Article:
Film - Animated
- The plot of the first Shrek movie was basically driven by the local Evil Prince turning Shrek's swamp-home into a ghetto for fairy-tale creatures and the like, and Shrek objecting rather violently to this. (Not because he's got something about the ghettoization, mind--as long as it's not in HIS back yard.)
Film - Live Action
- The eponymous District 9.
- Toon Town in Who Framed Roger Rabbit??
- In the film of Chitty Chitty Bang Bang, children are not permitted in Vulgaria, so parents have to hide their kids in the sewers.
- Several in New Crobuzon on "Perdido Street Station" for pretty much any non-human sentient species.
- The Dipple on the planet Korwar in Andre Norton's science fiction stories. It was filled with war refugees no one wanted to deal with.
- The Wild Cards novels have Jokertown, the only place where Jokers (the 9 percent of the people who contract the Wild Card Virus who don't die or become normal-looking superhumans) don't have to be self conscious about their disfiguring mutations.
- Book The Orphans Tales has Shadukiam city, where magical beings are either locked in separated areas on outskirts (genies, one-legged) or forced to wear distinctive clothes (Yi). Local Mad Oracle (who actually pretends to be mad to scare off wealthy idiots) chose to reside in a shadow of shiny basilica, chained to dirty wall, because it’s where these in need appear. Citizens prefer to have them all where they can’t dirty their beautiful city.
- In Harry Potter, there is a werewolf ghetto. In Half-Blood Prince, Lupin goes to tell them to Stop Being Stereotypical.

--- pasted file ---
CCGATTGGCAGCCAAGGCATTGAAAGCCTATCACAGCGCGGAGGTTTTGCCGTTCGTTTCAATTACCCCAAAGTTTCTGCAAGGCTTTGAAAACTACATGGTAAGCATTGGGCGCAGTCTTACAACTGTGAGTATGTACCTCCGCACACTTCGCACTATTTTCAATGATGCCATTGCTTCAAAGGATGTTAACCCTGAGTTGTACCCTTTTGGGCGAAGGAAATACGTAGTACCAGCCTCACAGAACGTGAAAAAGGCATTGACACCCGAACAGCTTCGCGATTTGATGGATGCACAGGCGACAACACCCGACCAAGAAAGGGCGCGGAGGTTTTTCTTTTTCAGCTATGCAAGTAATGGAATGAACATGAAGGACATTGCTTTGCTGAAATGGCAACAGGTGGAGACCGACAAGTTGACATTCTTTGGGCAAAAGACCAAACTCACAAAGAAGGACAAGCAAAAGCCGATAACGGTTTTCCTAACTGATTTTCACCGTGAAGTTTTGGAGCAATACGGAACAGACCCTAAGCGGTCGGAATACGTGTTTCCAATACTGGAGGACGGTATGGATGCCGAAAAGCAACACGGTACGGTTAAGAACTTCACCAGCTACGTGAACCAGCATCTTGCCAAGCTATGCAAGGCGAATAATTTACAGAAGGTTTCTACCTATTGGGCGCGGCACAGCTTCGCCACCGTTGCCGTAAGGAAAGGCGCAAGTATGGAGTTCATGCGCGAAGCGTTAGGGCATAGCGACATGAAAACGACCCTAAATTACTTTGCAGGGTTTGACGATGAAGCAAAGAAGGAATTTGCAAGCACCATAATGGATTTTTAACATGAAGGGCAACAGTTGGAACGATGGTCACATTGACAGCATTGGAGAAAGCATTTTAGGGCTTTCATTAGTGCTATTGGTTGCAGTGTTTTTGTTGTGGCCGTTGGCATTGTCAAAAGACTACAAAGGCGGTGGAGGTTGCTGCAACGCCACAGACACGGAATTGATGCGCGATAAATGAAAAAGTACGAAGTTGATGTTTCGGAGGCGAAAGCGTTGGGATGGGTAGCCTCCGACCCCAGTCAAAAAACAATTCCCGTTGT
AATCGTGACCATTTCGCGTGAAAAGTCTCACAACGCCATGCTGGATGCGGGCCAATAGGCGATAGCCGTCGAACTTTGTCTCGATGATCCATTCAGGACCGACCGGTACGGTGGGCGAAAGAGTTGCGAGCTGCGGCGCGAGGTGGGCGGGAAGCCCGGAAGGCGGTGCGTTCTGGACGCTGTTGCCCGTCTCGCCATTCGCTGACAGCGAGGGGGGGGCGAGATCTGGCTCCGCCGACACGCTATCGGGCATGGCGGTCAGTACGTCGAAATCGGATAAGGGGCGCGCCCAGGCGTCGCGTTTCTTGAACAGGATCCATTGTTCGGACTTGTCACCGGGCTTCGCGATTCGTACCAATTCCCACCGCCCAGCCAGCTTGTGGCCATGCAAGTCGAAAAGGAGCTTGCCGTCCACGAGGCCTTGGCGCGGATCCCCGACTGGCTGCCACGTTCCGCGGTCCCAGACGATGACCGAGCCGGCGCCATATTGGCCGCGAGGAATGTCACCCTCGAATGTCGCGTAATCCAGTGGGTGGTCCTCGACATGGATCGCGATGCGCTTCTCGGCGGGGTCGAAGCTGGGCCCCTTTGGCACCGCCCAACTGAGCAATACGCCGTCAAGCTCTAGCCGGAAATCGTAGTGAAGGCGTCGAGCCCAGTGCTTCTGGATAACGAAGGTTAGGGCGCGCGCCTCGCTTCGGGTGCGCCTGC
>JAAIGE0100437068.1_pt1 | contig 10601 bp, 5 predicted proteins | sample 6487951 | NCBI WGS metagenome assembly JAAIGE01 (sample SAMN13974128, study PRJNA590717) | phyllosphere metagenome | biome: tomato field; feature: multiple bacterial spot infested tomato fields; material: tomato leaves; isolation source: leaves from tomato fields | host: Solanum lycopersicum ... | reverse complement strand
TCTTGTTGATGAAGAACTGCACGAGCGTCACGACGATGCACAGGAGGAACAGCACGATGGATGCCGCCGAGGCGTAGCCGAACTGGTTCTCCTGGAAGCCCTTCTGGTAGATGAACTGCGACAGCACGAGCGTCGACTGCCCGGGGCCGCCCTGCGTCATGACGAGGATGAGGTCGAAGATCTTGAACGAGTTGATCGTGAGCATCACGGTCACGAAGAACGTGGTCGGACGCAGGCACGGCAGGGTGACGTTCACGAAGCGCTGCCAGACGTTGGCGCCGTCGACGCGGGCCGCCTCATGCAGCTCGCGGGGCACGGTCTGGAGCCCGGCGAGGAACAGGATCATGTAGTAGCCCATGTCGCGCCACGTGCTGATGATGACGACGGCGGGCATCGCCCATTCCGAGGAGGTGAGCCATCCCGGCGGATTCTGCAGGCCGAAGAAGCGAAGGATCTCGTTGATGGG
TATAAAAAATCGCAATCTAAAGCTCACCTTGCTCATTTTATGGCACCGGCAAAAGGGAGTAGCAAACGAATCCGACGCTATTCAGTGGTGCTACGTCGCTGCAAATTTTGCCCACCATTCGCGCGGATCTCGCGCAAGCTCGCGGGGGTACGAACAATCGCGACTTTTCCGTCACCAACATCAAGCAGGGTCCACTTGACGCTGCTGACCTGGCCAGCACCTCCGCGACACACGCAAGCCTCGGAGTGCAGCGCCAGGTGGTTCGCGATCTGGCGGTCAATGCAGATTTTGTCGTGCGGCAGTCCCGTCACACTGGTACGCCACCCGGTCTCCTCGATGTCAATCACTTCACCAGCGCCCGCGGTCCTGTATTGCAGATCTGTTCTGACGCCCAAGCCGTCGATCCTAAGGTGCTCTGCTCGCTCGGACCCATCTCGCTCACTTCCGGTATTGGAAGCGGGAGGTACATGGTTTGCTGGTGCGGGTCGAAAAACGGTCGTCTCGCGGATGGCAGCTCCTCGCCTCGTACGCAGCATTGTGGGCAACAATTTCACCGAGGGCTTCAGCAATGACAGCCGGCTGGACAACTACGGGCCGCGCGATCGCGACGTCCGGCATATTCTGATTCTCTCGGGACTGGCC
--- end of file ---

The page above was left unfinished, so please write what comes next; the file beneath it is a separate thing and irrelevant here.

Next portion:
- In Shadowrun, Orks and Trolls often get this treatment. Notable examples include Orkland in the Bay Area and Yomi Island in Japan. Also, the Seattle Underground.
- The Alienages in the Dragon Age universe are ghettos for the City Elves.
- The Magical Ghetto in Dreamfall is where The Empire of Azadi keeps the non-human citizens of Marcuria permanently locked in. Azadi claim it's for their own protection. It doesn't stop them from scouring non-human's hauses in search of illegal goods and blocking supplies of medicines and food to the ghetto.
- The tutorial campaign of Warcraft 3 starts in the Orc ghetto.
- The Underground, the setting of Touhou Chireiden ~ Subterranean Animism, is where those youkai that were shunned and despised by their brethren went, including a spider that causes disease, two mind-readers with severe Power Incontinence (or at least very poor Mind Over Manners), and all of the oni (with the exception of Suika, who left). True to the nature of Touhou, the denizens not only willingly moved to the Underground but are far more content amongst fellow exiles than they were before.
- In The Elder Scrolls V Skyrim, the city of Windhelm segregates Dark Elves into the Grey Quarter, since the government of the city isn't too big on non-Nords, and Dark Elves and Nords don't get along. And they still get better treatment than the Argonians, who are merely killed on sight.
- On Futurama, mutants (except for Leela) are legally required to live in the sewers underground. This changes in the recent episode "The Mutants Are Revolting."
- Also, after the Native Martians sold their entire planet's surface to humans they were required to live underground. This is resolved when they discover that they sold their land for a lot of money, allowing them to just buy a new planet.